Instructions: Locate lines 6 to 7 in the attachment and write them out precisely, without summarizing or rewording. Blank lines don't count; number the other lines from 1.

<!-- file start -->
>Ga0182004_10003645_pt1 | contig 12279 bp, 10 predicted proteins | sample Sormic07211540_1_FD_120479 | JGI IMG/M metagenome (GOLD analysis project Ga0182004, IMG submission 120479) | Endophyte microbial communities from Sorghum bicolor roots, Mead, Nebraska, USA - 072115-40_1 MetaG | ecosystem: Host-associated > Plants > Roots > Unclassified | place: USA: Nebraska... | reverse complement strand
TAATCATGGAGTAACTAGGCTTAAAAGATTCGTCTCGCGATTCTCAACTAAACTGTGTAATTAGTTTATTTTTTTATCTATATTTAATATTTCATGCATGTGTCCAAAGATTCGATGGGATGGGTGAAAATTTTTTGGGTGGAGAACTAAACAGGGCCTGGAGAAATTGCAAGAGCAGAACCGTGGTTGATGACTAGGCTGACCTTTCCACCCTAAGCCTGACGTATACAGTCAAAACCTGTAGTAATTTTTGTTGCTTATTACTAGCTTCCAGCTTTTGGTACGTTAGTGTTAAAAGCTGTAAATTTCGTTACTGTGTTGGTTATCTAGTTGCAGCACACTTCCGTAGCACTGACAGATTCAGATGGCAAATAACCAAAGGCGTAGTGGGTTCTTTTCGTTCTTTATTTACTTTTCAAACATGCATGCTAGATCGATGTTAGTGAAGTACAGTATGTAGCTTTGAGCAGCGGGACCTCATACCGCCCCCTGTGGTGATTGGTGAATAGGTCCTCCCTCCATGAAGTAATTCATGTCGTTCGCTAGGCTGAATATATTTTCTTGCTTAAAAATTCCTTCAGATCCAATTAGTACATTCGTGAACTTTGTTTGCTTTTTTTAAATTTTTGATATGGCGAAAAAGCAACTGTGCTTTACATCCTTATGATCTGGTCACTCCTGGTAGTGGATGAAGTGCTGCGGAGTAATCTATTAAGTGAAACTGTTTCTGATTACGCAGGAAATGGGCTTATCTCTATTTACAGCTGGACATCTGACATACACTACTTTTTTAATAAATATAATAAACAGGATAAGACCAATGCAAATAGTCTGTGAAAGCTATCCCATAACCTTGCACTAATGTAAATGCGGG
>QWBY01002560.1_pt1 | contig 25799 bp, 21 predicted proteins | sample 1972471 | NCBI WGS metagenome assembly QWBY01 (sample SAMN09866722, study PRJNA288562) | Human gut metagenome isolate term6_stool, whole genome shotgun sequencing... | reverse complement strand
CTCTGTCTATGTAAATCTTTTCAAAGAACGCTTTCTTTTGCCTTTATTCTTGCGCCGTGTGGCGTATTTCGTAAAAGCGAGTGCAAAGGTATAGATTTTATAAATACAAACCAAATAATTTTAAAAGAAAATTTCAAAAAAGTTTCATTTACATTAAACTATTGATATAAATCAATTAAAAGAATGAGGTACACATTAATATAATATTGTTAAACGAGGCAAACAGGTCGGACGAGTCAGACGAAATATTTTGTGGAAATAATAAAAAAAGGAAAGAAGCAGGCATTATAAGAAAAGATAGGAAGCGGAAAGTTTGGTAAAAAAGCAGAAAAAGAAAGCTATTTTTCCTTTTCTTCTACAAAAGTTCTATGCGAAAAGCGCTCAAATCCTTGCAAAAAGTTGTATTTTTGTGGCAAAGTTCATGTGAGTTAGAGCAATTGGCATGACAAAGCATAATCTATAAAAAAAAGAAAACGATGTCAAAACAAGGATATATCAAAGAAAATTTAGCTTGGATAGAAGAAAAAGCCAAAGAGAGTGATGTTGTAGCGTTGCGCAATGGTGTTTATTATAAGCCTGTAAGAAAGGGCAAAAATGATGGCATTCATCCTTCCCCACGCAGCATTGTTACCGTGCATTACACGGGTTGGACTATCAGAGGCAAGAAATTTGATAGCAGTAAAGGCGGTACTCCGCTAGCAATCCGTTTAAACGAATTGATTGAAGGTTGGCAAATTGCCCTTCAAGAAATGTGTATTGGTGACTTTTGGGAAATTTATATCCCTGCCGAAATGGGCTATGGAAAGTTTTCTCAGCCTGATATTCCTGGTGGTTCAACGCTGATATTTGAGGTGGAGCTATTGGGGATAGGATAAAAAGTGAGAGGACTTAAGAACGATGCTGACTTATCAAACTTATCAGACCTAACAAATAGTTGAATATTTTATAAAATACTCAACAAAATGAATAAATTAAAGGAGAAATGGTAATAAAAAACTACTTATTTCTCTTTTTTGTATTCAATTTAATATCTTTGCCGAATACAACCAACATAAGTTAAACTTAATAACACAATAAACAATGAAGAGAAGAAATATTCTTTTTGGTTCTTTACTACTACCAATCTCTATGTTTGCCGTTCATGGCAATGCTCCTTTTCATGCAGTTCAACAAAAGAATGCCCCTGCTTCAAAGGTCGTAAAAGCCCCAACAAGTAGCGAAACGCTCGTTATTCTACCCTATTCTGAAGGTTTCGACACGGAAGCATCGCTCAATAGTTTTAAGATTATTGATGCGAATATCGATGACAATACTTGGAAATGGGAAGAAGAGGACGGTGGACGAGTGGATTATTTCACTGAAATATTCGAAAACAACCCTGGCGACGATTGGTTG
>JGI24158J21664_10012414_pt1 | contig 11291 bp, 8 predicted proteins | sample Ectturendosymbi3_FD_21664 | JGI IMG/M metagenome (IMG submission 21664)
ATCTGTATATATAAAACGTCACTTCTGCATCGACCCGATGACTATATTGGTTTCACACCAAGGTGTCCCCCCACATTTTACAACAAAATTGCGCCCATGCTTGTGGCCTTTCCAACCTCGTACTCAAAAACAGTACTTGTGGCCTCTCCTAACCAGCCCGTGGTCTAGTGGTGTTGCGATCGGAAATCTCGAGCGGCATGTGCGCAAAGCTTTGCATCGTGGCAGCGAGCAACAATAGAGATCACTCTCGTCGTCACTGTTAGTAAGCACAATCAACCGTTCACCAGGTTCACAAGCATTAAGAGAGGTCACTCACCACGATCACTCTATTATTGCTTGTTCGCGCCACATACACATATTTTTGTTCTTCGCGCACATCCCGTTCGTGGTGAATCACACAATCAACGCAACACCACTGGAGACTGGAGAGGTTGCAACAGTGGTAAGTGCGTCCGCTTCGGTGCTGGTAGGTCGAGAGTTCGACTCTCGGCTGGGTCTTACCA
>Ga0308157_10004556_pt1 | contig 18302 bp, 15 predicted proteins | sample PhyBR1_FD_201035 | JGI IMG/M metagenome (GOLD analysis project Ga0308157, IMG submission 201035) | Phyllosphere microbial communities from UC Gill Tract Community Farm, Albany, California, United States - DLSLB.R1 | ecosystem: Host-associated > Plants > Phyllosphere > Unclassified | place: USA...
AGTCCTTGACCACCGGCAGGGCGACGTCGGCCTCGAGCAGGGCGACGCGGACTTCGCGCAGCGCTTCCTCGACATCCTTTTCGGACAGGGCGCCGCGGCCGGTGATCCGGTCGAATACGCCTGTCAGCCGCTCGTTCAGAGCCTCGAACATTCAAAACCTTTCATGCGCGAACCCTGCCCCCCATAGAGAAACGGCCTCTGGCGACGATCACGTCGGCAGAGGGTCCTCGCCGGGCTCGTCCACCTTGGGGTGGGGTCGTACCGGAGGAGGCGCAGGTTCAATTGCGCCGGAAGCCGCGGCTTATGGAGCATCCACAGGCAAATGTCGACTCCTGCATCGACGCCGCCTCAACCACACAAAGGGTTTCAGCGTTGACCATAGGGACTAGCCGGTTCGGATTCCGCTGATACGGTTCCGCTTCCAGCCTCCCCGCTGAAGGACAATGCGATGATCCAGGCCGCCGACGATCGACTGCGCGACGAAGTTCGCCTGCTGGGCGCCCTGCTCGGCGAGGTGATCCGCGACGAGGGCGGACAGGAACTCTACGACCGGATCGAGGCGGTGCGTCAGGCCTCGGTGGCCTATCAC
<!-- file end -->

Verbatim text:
ATCTGTATATATAAAACGTCACTTCTGCATCGACCCGATGACTATATTGGTTTCACACCAAGGTGTCCCCCCACATTTTACAACAAAATTGCGCCCATGCTTGTGGCCTTTCCAACCTCGTACTCAAAAACAGTACTTGTGGCCTCTCCTAACCAGCCCGTGGTCTAGTGGTGTTGCGATCGGAAATCTCGAGCGGCATGTGCGCAAAGCTTTGCATCGTGGCAGCGAGCAACAATAGAGATCACTCTCGTCGTCACTGTTAGTAAGCACAATCAACCGTTCACCAGGTTCACAAGCATTAAGAGAGGTCACTCACCACGATCACTCTATTATTGCTTGTTCGCGCCACATACACATATTTTTGTTCTTCGCGCACATCCCGTTCGTGGTGAATCACACAATCAACGCAACACCACTGGAGACTGGAGAGGTTGCAACAGTGGTAAGTGCGTCCGCTTCGGTGCTGGTAGGTCGAGAGTTCGACTCTCGGCTGGGTCTTACCA
>Ga0308157_10004556_pt1 | contig 18302 bp, 15 predicted proteins | sample PhyBR1_FD_201035 | JGI IMG/M metagenome (GOLD analysis project Ga0308157, IMG submission 201035) | Phyllosphere microbial communities from UC Gill Tract Community Farm, Albany, California, United States - DLSLB.R1 | ecosystem: Host-associated > Plants > Phyllosphere > Unclassified | place: USA...